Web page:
In explaining its rationale, the Fourth Circuit found that " [a] plethora of facts and circumstances" compelled the conclusion that the estate was known to the contractor. Id. at 251. The car accident received significant press attention, which included statements by the contractor's project manager. Id. The project manager discussed the accident with the contractor's claims department, and the contractor had reported the accident to its insurer as " an occurrence or offense which may result in a claim." Id. In response, the insurer opened a file, initiated an investigation, and hired legal counsel, all actions known to the contractor. Id The project manager also assembled a file of more than 250 pages, including a police report that listed the victim's " name, address, and date of birth," and sent that file to the contractor's claims department. Id. In short, the reasonable diligence required to discover a known creditor would have uncovered the estate and its potential claim against the debtor.

The reasonable diligence required does not mean the debtor must undertake " impracticable and extended searches . . . in the name of due process." Mullane, 339 U.S. at 317. " Precedent demonstrates that what is required is not a vast, open-ended investigation." Chemetron Corp. v. Jones, 72 F.3d 341, 346 (3d Cir. 1995) (citing Mullane, 339 U.S. at 317). Instead, the

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typical search involves review of " the debtor's own books and records" for those " claimants who are identifiable through a diligent search." J.A. Jones, 492 F.3d at 250 (quoting Chemetron, 72 F.3d at 347). Although such a search should be " more than a cursory review," id. at 251 (quoting In re Drexel Burnham Lambert Group Inc., 151 B.R. 674, 681 (Bankr. S.D.N.Y. 1993)), a debtor's " careful examination of its own books and records" will suss out known creditors and claims. Id.

Here, only one source of information arguably informed AMF of Board's potential claim: TABC agent Norton verbally mentioning Board's name and identity as the victim of the car accident on one occasion to the bowling alley's general manager during the course of an investigation regarding the bowling alley's liquor license. Without any other facts that show that AMF knew more about the accident or had anything in writing pertaining to Board or her claim, the Court cannot conclude that she was known to AMF. A careful review of AMF's records would turn up no trace of Board or her claim. This is not to say that thorough investigations beyond those records would likewise result in no creditors; certainly, had AMF interviewed every general manager of every location across the country about whether they could recall any incidents that might cause someone to want to sue the company, Boards name might have come up. But that is not what the law requires, and " [a] debtor need not be omnipotent or clairvoyant." Id. (quoting In re Drexel Burnham Lambert Group Inc., 151 B.R. 674, 681 (Bankr. S.D.N.Y. 1993)). The Bankruptcy Court did not err in deeming Board an unknown creditor of AMF.[4]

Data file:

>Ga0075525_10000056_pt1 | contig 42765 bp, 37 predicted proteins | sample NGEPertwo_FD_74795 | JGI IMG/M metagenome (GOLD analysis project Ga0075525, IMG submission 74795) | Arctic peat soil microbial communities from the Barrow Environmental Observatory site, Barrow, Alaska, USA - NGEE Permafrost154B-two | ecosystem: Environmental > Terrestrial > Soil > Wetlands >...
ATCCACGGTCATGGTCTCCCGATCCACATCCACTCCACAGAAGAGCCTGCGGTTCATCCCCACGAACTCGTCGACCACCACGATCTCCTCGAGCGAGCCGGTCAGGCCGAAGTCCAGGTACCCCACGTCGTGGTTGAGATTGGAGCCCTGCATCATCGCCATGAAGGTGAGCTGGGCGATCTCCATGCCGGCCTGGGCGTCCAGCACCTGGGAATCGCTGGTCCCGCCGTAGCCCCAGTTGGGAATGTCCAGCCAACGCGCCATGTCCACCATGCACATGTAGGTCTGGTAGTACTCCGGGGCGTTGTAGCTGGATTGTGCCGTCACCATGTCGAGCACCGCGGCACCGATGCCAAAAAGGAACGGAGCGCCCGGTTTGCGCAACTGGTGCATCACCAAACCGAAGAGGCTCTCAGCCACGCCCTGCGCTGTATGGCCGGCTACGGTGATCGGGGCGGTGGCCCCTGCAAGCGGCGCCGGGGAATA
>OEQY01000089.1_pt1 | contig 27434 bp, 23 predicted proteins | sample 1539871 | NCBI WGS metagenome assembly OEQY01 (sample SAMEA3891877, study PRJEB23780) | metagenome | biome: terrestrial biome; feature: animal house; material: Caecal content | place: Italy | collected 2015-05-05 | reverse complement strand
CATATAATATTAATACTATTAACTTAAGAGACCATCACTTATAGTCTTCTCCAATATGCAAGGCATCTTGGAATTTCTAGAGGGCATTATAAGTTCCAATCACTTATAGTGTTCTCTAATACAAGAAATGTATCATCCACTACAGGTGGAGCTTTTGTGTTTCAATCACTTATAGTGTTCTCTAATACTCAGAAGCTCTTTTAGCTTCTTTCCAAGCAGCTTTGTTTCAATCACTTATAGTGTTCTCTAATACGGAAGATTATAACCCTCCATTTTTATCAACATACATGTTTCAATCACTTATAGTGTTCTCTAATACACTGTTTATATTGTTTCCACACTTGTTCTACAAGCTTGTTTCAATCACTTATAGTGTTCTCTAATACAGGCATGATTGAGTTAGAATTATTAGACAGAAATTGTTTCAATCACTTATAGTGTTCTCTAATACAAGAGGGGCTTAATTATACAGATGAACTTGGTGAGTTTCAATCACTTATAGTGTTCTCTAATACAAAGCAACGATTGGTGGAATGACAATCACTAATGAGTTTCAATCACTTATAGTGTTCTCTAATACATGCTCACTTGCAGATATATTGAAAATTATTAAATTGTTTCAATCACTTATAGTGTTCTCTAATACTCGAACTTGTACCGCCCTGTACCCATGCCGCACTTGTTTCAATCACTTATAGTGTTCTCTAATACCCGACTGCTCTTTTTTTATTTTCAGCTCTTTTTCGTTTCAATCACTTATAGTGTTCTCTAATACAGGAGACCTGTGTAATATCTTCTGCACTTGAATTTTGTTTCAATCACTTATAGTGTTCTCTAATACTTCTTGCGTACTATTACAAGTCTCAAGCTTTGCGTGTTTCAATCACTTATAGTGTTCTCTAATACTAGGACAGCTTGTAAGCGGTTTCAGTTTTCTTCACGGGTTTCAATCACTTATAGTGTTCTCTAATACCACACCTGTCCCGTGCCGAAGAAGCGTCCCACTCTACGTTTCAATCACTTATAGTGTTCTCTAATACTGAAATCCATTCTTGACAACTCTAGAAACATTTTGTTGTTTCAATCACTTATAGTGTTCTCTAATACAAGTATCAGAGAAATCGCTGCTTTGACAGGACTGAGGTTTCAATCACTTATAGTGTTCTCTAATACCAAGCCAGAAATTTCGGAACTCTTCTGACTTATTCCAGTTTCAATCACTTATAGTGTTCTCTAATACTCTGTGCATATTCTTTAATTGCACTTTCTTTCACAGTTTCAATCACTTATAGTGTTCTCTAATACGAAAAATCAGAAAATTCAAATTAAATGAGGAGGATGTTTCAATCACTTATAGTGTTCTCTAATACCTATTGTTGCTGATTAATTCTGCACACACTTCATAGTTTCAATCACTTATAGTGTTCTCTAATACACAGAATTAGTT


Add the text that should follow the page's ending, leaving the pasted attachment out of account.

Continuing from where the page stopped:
C. Adequacy of Published Notice

Board next argues that, even if she is an unknown creditor, the notice published by AMF in The Wall Street Journal and The Richmond Times Dispatch did not meet the requirements of due process. The Supreme Court has consistently held that notice by publication meets the due process requirement of notice to unknown creditors. Mullane, 339 U.S. at 317; see also City of New York v. New York, N.H. & H.R. Co., 344 U.S. 293, 296, 73 S.Ct. 299, 97 L.Ed. 333 (1953) (recognizing that although " [n]otice by publication is a poor and sometimes hopeless substitute for actual service

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of notice .... when the names, interests and addresses of persons are unknown, plain necessity may cause a resort to publication" ). " Courts have interpreted the Mullane standard flexibly in the bankruptcy context, measuring the adequacy of notice against the certainty of a creditor's claims." Bosiger v. U.S. Airways, 510 F.3d 442, 451 (4th Cir. 2007). With respect to the adequacy of the published notice, " the form of notice chosen must not be substantially less likely to bring home notice than other feasible and customary substitutes." Vancouver Women's Health Collective Soc. v. A.H. Robins Co., Inc., 820 F.2d 1359, 1364 (4th Cir. 1987) (citing Mullane, 339 U.S. at 314-15). When making this consideration, a court " must balance the needs of notification of potential claimants with the interest of existing creditors and claimants," which requires consideration of " how much to spend on notification," keeping in mind that " a bankrupt estate's resources are always limited." Id.